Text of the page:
Risk & Compliance

How Might Trump Health-Care Order Affect Group Plans?

If companies were allowed to fund HRAs for the purpose of allowing workers to buy their own insurance, some companies might do it, research suggests.
David McCannOctober 13, 2017
How Might Trump Health-Care Order Affect Group Plans?

While opinions differ on whether the executive order on health care that President Donald Trump signed on Thursday might affect pricing for group health plans, there’s a possibility that it could lead to some companies eliminating such plans for some or all employees.

One aspect of the executive order is a directive to the Treasury, Labor, and Health and Human Services departments to consider ways to increase the usability of health reimbursement accounts (HRAs) and to expand employers’ ability to offer HRAs to their employees.

An HRA is a IRS-approved, employer-funded, tax-advantaged health benefit that reimburses employees for out-of-pocket medical expenses not covered by insurance.

An obvious step that would help accomplish the president’s goals with respect to HRAs would be allowing employers to fund the accounts for the purpose of providing workers with tax-free cash to buy their own health insurance policies. But would employers welcome that change?

The Affordable Care Act barred companies from funding HRAs for that purpose. Employers with fewer than 50 employees can now do so, although with limits, under the 21 Century Cures Act, which was signed into law in 2016. But back in March, consulting firm Mercer asked 750 benefits professionals, from companies of all sizes, whether they would consider doing that, were they allowed to.

Only one third (34%) of respondents said they wouldn’t consider the move at all. While just 16% indicated that they would consider it for all eligible employees, 42% said they would do so depending on whether new rules allowed adequate funding for employees to buy health insurance; and 21% would, depending on the strength of the individual insurance market. Additionally, 8% would consider it for part-timers or other employee  subsets. (Multiple answers were allowed.)

Tracy Watts

Tracy Watts

That so many respondents would consider the change “was something of a surprise,” wrote Tracy Watts, Mercer’s national leader for U.S. health-care reform, and Beth Umland, the firm’s director of employer research for health and benefits, in a Thursday blog post. “We have surveyed employers since the Affordable Care Act was signed into law, and they have consistently rejected the idea of terminating their health plans and sending employees to the public exchanges to buy coverage on their own.”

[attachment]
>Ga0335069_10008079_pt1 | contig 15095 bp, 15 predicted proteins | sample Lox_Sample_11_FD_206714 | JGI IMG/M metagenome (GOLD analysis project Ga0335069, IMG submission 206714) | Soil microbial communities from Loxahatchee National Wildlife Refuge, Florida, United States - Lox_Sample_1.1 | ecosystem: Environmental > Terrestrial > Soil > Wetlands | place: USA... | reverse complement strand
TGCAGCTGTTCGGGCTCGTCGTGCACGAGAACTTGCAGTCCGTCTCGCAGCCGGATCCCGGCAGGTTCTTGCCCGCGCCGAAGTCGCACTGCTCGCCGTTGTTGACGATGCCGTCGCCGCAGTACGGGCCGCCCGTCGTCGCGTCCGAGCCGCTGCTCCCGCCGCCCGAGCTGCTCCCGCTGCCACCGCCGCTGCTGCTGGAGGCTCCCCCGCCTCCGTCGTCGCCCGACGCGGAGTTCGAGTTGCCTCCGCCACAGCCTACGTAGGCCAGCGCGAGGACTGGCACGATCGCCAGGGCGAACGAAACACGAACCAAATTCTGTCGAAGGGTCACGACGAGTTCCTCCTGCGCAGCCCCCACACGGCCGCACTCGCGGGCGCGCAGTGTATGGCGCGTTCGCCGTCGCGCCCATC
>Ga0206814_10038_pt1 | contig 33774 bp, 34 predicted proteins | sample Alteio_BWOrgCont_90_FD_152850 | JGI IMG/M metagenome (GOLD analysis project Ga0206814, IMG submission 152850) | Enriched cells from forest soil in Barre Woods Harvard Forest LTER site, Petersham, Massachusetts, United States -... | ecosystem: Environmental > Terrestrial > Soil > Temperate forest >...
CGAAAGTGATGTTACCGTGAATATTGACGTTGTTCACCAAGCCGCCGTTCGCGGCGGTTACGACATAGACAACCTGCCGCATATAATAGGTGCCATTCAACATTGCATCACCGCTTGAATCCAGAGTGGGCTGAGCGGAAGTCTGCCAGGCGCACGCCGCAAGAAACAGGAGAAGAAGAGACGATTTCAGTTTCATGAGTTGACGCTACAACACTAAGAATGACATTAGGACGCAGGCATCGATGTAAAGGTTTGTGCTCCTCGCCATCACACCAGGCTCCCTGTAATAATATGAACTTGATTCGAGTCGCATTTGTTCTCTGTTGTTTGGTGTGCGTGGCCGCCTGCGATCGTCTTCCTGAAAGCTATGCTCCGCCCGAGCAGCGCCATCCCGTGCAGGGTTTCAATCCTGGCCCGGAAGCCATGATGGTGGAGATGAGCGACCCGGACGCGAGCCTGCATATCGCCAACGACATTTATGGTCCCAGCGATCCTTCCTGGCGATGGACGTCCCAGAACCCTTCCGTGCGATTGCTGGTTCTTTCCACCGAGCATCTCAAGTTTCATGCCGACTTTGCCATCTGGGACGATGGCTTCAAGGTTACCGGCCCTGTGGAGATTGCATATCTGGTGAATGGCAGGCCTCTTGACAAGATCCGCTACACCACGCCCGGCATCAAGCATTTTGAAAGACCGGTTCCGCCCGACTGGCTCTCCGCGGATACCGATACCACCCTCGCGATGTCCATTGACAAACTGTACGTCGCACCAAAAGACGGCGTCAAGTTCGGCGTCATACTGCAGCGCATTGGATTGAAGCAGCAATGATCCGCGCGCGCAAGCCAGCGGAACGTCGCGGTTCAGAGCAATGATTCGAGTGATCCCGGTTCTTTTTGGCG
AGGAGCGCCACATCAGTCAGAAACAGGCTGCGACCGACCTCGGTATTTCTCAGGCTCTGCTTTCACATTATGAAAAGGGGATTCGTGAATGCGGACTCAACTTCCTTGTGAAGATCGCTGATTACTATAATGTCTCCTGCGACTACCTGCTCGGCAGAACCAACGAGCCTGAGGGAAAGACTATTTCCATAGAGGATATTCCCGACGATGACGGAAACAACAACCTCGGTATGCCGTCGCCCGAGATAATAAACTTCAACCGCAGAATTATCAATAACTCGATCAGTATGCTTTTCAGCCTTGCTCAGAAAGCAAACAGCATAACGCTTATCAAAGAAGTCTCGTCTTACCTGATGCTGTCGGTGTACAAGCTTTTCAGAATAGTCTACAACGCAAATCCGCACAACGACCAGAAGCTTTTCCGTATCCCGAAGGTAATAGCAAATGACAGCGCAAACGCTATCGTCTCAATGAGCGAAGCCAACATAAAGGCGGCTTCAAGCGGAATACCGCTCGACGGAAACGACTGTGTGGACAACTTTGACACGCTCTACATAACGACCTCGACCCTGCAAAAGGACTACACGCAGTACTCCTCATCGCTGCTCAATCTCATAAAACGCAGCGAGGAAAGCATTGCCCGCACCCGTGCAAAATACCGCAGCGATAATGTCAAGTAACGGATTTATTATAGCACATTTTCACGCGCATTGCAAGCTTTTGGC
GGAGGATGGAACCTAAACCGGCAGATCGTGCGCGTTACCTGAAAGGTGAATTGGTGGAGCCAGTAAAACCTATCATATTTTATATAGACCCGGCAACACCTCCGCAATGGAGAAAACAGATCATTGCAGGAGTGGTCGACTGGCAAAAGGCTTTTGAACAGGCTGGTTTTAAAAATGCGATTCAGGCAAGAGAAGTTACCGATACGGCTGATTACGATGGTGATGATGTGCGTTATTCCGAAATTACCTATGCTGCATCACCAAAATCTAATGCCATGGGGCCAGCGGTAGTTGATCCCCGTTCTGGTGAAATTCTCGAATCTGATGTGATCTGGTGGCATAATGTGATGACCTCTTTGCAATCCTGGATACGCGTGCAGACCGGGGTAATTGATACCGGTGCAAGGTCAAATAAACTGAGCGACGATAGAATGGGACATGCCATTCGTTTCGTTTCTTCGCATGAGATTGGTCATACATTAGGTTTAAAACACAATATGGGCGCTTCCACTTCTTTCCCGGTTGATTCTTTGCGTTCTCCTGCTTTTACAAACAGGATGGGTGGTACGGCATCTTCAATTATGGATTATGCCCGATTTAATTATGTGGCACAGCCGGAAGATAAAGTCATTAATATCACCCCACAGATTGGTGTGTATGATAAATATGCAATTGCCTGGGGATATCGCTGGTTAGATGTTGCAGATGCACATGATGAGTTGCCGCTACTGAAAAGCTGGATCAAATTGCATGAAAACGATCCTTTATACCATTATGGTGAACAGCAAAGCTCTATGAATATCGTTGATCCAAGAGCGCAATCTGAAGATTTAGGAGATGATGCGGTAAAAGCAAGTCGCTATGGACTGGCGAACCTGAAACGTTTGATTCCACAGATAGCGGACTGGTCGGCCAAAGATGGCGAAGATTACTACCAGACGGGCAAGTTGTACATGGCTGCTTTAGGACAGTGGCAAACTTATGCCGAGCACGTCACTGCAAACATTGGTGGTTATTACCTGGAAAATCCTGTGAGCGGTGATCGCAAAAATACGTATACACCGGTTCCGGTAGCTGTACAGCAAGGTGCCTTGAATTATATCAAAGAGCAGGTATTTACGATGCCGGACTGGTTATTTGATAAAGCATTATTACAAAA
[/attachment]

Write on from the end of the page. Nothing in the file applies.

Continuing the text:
Most employers, they wrote, even those that might be attracted to the idea of getting out of the business of providing health care, “realized that the math simply didn’t work.” That is, employees would be buying coverage with after-tax dollars, so employers would need to gross up their pay to keep them whole. They’d also have to pay the ACA penalty for not providing coverage.

Beth Umland

Beth Umland

If funding an HRA satisfied the ACA’s “employer shared responsibility” requirements and the money contributed was tax free, the math “would get better,” Watts and Umland noted.

But that would still leave on the table the issues as to whether employers would be allowed to contribute enough so that employees could obtain coverage of comparable value to that offered in their existing group plan, and whether the individual market would offer coverage that employees would want at prices they could afford.

Even if HRA rules were changed immediately — which is not likely — few employers with a Jan. 1 plan year would be able to take advantage of them for 2018. Most employers have already finalized benefit offerings and are preparing to launch open enrollment.

“Employers [also] will need to see how the regulations are written before they can assess whether tax-free HRAs could have a role in their benefits strategy,” wrote Watts and Umland. But, they added, “a change like this could lead to new approaches to defined contribution benefits and a way to attract gig workers.”

Meanwhile, two major health-care coalitions, each with hundreds of member corporations, expressed opposing views on whether the executive order will affect pricing for group plans.

The centerpiece of the order is the Trump Administration’s decision to halt subsidy payments to insurance companies that help them lower deductibles for low-income customers. That will make health insurance unaffordable for some consumers.

The American Benefits Council said in a statement, “Employers rely on a healthy and viable individual health insurance marketplace, since an unstable market could result in further cost-shifting from health-care providers to large employer plans. Additionally, erosion of the ACA exchanges would make individual market coverage a less viable option for part-time workers, early retirees, and those who would otherwise elect to secure coverage through the individual market rather than sign up for, or remain on, COBRA.”

The National Business Group on Health took an opposite view, that any heightened costs for insurers resulting from the executive order would not much affect group pricing. “The group market is fairly stable, so the impact is likely to be minimal,” said Steve Wojcik, the group’s vice president of public policy.

Nor, Wojcik added in an email to CFO, is it even a given that the executive order would boost insurers’ costs: “The individual market is already fairly unstable, and it’s unclear how the executive order would affect it.”